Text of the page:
Cincinnati, OH (PRWEB) April 10, 2010
With the help of NPO Promotions (http://npopromotions.com), a school turns to raffles on the Internet rather than to tax levies to meet its fund raising goals during tough economic times.
Several arts organizations, such as the Yerba Buena Center for the Arts in San Francisco, annually raise a million or more in new funds by offering online raffles, often with the top prize being a “dream house.” Currently the Yerba Buena Center raffle is selling tickets at $150 each, top prizes consisting of a house valued at $3 million or $1.5 million in cash.
With the assistance of NPO Promotions, Ursuline Academy, a private school for girls in Blue Ash, Ohio, has been conducting successful online raffles for several years. Lori Haines, the Director of Special Events, heads up the raffle and reports that her school is increasing its raffles from one to two this year.
Ms Haines says, “This is our 14th year of raffles. We have moved into two raffles a year after determining the House Raffle was no longer profitable for us. The spring car raffle and the fall Big Green Cash raffle. Together we should exceed $175,000 in profit annually, at least this year.” Ursuline is offering particularly attractive prizes this year, obtained through discounts from local auto dealer CincyAutos.
Among the prizes are a choice of a new Jeep Wrangler, a Volkswagon Beetle convertible, or a Mazda Miata. Tickets through the special raffle web site, uaraffle.org, are selling briskly, and Ms Haines expects to meet the goal of selling 2000 tickets at fifty dollars each by the end of April.
NPO Promotions has been assisting non profits such as Ursuline with online raffles for about six years, according to the company’s president, Dr. Terry Erdt. “We provide various consulting services for planning and marketing raffles as well as tools to cut down the staff time needed to put on a raffle.” The viral marketing elements, video promotion, and expert search engine optimization get the word out, as well as motivate ticket buyers to recommend the site to friends. We can sometimes help a client non profit obtain free prizes, such as cars. For one of our clients Chrysler not only donated prizes but paid all overhead costs, including television advertising.
"Non profits often have a lot to offer business, so that if they know what they are doing they aren't asking for a handout but are saying, for instance, our cause may open a lot of eyes of potential customers for your products and services," he says.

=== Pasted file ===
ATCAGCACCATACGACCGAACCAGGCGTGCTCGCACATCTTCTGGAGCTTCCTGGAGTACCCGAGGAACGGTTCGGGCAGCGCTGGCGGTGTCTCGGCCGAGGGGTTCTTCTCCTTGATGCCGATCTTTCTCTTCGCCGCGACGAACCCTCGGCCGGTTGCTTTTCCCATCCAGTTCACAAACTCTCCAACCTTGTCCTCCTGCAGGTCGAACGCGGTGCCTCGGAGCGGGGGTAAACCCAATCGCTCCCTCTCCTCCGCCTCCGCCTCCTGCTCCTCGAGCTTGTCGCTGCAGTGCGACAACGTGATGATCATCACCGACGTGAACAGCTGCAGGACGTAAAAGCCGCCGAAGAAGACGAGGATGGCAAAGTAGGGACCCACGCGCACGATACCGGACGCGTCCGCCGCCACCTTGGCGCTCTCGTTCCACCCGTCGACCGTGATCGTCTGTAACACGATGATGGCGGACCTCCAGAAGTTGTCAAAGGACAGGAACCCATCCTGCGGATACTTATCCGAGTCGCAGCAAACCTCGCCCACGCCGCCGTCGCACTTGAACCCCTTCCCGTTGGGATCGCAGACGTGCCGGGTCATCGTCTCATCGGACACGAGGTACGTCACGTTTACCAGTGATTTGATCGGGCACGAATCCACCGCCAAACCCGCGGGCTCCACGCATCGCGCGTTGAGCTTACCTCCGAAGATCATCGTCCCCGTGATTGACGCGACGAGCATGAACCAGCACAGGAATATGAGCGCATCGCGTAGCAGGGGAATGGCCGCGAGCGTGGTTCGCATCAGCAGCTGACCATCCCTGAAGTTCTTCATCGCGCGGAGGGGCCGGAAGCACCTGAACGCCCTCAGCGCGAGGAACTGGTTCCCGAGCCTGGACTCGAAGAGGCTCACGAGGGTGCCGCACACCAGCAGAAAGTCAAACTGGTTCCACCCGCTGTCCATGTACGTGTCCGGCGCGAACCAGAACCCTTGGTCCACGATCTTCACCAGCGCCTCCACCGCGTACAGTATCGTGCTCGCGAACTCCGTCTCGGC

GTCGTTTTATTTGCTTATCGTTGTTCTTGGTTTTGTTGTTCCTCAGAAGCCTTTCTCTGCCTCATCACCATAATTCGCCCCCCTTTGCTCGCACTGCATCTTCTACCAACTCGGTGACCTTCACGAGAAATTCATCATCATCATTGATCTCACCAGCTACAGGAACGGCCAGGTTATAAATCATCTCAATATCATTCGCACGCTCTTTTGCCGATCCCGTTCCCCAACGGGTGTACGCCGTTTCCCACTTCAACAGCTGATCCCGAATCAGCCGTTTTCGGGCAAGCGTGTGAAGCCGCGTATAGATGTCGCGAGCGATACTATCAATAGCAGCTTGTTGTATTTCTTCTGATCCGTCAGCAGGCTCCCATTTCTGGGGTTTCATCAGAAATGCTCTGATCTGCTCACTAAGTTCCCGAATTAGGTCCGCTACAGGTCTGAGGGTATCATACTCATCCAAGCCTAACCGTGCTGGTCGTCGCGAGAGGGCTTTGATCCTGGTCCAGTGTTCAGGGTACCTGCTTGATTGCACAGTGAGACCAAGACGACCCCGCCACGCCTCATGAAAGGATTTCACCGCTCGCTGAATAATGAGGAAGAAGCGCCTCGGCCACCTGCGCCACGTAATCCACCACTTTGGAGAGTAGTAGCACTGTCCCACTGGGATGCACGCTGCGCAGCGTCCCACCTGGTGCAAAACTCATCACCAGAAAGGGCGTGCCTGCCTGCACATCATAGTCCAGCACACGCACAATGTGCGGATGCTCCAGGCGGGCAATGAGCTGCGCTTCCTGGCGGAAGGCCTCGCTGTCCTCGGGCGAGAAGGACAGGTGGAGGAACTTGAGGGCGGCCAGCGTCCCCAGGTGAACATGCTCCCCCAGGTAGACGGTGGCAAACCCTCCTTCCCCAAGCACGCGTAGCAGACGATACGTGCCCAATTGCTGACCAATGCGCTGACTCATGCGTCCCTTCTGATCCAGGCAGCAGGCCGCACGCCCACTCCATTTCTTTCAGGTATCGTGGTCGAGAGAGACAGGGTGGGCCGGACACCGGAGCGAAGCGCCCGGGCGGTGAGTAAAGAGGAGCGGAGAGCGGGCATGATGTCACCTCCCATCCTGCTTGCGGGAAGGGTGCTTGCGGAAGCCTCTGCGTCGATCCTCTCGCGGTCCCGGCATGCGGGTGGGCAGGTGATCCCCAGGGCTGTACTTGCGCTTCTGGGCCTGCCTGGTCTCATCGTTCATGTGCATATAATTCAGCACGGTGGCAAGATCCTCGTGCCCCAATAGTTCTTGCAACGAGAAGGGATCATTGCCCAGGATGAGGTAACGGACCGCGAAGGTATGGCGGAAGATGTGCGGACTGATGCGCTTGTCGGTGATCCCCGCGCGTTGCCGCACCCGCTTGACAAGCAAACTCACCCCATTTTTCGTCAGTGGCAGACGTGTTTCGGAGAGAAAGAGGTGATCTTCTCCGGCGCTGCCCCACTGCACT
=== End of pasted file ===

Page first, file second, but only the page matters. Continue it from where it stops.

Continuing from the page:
Asked why more non profits do not hold online raffles, Dr. Erdt says, “Dependence upon levies appears to be one factor. Another is that fund raising staff assume they should try to cultivate only regular donors who want to support the mission of their non profit.” But, he says that supporters are often quite happy to participate in online raffles regularly, and in addition many people who do not care about the non profit itself are often delighted to have a chance to win exciting prizes.
Dr. Erdt's company, a sister company to the web design and hosting company, Multimedia Production Services (MPS.net), recommends to schools wanting to conduct a raffle not a “dream house” as the top prize, but a free college education. “Obviously a school cannot offer admission to college, but it can offer a prize of two to three hundred thousand dollars, and put the funds into an annuity, with the winner receiving the money when of college age. And in lieu of the college prize, there could be a cash equivalent. And such a prize will appeal to the families of students, a large number of people.”
“As a property tax payer, myself, I’d like to see more public schools and non profits depend less on taxes and more on the creative fund raising possibilities that online raffles offer,” he says. Dr. Erdt recommends coming up with compelling ideas for prizes and some creative marketing ideas, so that there's the chance of catching the eye of CNN, for instance. "Except in states such as Nevada, where the gaming industry has succeeded in preventing competition from non profits, a school or other non profit can offer its own 'lottery,' offering much better chances of winning to the ticket buyer than those given by a state."